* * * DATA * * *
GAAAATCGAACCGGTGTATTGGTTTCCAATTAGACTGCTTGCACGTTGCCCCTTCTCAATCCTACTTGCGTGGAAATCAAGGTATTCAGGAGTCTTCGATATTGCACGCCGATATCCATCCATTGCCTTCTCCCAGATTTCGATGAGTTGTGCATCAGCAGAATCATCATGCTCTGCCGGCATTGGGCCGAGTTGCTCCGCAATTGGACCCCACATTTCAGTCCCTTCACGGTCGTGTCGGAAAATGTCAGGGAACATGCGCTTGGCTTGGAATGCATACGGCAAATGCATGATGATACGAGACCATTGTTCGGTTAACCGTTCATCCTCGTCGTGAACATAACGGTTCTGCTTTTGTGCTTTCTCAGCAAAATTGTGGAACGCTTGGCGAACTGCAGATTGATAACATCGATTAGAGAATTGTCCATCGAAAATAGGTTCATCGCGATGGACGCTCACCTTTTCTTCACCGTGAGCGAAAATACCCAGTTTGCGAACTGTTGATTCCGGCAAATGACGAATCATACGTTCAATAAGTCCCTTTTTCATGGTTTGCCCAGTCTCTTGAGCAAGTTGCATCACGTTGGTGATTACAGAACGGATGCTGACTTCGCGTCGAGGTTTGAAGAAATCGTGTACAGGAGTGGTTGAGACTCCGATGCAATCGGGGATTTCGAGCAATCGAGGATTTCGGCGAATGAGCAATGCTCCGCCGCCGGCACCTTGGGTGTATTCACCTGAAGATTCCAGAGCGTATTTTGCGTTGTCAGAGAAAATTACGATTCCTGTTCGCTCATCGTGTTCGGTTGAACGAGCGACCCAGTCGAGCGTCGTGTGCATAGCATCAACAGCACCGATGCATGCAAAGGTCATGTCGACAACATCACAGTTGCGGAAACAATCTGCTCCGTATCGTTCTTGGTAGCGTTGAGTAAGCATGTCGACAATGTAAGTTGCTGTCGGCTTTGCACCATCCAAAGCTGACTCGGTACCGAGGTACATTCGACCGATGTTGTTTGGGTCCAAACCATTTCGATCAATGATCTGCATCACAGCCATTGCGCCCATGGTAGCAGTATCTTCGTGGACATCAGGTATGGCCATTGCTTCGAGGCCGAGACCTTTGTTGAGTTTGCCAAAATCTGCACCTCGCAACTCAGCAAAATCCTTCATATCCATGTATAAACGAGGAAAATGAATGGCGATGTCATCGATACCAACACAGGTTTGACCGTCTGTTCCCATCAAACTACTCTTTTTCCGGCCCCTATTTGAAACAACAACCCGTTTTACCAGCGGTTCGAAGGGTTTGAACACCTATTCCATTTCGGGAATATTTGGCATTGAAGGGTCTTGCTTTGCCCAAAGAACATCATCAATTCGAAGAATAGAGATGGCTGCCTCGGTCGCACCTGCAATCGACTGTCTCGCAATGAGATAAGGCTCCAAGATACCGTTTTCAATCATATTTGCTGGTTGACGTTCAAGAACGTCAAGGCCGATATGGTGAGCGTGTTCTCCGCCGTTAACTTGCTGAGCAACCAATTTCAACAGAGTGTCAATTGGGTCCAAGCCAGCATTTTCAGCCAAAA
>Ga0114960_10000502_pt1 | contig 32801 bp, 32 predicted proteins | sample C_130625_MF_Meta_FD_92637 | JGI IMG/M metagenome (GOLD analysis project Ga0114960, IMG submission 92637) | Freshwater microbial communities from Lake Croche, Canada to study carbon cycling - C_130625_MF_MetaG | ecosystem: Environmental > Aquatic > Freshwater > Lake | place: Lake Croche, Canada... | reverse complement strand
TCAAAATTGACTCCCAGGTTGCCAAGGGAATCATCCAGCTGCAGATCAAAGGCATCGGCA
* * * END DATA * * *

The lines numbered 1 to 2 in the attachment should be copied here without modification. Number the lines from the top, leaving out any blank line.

GAAAATCGAACCGGTGTATTGGTTTCCAATTAGACTGCTTGCACGTTGCCCCTTCTCAATCCTACTTGCGTGGAAATCAAGGTATTCAGGAGTCTTCGATATTGCACGCCGATATCCATCCATTGCCTTCTCCCAGATTTCGATGAGTTGTGCATCAGCAGAATCATCATGCTCTGCCGGCATTGGGCCGAGTTGCTCCGCAATTGGACCCCACATTTCAGTCCCTTCACGGTCGTGTCGGAAAATGTCAGGGAACATGCGCTTGGCTTGGAATGCATACGGCAAATGCATGATGATACGAGACCATTGTTCGGTTAACCGTTCATCCTCGTCGTGAACATAACGGTTCTGCTTTTGTGCTTTCTCAGCAAAATTGTGGAACGCTTGGCGAACTGCAGATTGATAACATCGATTAGAGAATTGTCCATCGAAAATAGGTTCATCGCGATGGACGCTCACCTTTTCTTCACCGTGAGCGAAAATACCCAGTTTGCGAACTGTTGATTCCGGCAAATGACGAATCATACGTTCAATAAGTCCCTTTTTCATGGTTTGCCCAGTCTCTTGAGCAAGTTGCATCACGTTGGTGATTACAGAACGGATGCTGACTTCGCGTCGAGGTTTGAAGAAATCGTGTACAGGAGTGGTTGAGACTCCGATGCAATCGGGGATTTCGAGCAATCGAGGATTTCGGCGAATGAGCAATGCTCCGCCGCCGGCACCTTGGGTGTATTCACCTGAAGATTCCAGAGCGTATTTTGCGTTGTCAGAGAAAATTACGATTCCTGTTCGCTCATCGTGTTCGGTTGAACGAGCGACCCAGTCGAGCGTCGTGTGCATAGCATCAACAGCACCGATGCATGCAAAGGTCATGTCGACAACATCACAGTTGCGGAAACAATCTGCTCCGTATCGTTCTTGGTAGCGTTGAGTAAGCATGTCGACAATGTAAGTTGCTGTCGGCTTTGCACCATCCAAAGCTGACTCGGTACCGAGGTACATTCGACCGATGTTGTTTGGGTCCAAACCATTTCGATCAATGATCTGCATCACAGCCATTGCGCCCATGGTAGCAGTATCTTCGTGGACATCAGGTATGGCCATTGCTTCGAGGCCGAGACCTTTGTTGAGTTTGCCAAAATCTGCACCTCGCAACTCAGCAAAATCCTTCATATCCATGTATAAACGAGGAAAATGAATGGCGATGTCATCGATACCAACACAGGTTTGACCGTCTGTTCCCATCAAACTACTCTTTTTCCGGCCCCTATTTGAAACAACAACCCGTTTTACCAGCGGTTCGAAGGGTTTGAACACCTATTCCATTTCGGGAATATTTGGCATTGAAGGGTCTTGCTTTGCCCAAAGAACATCATCAATTCGAAGAATAGAGATGGCTGCCTCGGTCGCACCTGCAATCGACTGTCTCGCAATGAGATAAGGCTCCAAGATACCGTTTTCAATCATATTTGCTGGTTGACGTTCAAGAACGTCAAGGCCGATATGGTGAGCGTGTTCTCCGCCGTTAACTTGCTGAGCAACCAATTTCAACAGAGTGTCAATTGGGTCCAAGCCAGCATTTTCAGCCAAAA
>Ga0114960_10000502_pt1 | contig 32801 bp, 32 predicted proteins | sample C_130625_MF_Meta_FD_92637 | JGI IMG/M metagenome (GOLD analysis project Ga0114960, IMG submission 92637) | Freshwater microbial communities from Lake Croche, Canada to study carbon cycling - C_130625_MF_MetaG | ecosystem: Environmental > Aquatic > Freshwater > Lake | place: Lake Croche, Canada... | reverse complement strand